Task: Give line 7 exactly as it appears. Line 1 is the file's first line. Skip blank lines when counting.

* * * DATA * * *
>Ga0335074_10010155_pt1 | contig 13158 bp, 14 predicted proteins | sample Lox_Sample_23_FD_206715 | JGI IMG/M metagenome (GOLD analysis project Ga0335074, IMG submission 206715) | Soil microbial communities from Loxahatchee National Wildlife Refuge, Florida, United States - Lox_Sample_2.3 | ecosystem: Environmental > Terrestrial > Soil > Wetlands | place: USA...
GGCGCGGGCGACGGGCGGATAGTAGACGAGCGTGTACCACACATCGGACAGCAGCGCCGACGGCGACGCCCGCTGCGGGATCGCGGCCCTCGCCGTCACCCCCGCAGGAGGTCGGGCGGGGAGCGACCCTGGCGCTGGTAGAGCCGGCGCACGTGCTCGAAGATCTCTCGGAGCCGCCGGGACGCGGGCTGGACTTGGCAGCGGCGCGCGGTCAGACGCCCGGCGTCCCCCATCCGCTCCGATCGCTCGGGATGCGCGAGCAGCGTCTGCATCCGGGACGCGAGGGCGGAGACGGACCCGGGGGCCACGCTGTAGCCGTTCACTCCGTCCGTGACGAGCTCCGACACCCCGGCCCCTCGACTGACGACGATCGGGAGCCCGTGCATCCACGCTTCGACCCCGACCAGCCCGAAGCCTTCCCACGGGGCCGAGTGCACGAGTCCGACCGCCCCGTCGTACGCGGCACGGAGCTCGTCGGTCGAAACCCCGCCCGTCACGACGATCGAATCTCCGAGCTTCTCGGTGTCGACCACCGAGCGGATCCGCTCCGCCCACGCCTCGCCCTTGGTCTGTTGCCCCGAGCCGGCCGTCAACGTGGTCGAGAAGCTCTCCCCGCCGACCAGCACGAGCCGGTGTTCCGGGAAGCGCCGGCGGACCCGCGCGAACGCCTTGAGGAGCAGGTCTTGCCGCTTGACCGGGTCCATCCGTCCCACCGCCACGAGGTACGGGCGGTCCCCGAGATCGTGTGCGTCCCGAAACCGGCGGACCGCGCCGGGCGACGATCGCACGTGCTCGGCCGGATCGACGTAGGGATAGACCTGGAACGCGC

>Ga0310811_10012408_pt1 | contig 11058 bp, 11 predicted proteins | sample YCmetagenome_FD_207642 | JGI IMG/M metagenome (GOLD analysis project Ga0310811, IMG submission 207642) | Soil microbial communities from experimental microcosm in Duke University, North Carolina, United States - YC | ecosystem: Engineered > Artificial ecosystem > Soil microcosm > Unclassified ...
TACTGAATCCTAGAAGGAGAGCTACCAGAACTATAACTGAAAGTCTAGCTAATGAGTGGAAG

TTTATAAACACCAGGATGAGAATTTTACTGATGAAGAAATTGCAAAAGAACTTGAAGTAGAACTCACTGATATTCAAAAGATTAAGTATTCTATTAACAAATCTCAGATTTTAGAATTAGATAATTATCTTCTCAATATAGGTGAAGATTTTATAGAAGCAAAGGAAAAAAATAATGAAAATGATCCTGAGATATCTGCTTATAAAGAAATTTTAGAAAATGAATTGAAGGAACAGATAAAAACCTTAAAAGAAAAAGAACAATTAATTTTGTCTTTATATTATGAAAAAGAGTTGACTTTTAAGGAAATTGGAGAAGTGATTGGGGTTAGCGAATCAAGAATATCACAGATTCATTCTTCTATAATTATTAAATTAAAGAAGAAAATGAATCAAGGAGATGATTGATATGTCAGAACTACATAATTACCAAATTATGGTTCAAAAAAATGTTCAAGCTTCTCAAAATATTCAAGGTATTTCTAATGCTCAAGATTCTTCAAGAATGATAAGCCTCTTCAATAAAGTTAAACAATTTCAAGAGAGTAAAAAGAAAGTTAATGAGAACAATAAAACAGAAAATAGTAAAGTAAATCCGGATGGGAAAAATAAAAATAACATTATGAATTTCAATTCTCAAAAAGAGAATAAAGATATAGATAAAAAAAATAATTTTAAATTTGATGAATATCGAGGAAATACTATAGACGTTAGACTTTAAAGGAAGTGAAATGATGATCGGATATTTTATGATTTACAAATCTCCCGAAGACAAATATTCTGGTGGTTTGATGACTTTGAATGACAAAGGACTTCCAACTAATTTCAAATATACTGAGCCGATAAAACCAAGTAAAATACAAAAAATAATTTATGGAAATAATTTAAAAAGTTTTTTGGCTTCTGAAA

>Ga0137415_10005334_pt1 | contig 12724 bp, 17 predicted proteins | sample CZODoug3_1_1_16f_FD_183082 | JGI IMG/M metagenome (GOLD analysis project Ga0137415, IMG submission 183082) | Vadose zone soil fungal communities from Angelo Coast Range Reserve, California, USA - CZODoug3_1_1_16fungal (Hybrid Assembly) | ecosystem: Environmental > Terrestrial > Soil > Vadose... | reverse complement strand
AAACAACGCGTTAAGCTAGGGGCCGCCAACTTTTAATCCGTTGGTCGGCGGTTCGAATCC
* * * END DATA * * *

AAACAACGCGTTAAGCTAGGGGCCGCCAACTTTTAATCCGTTGGTCGGCGGTTCGAATCC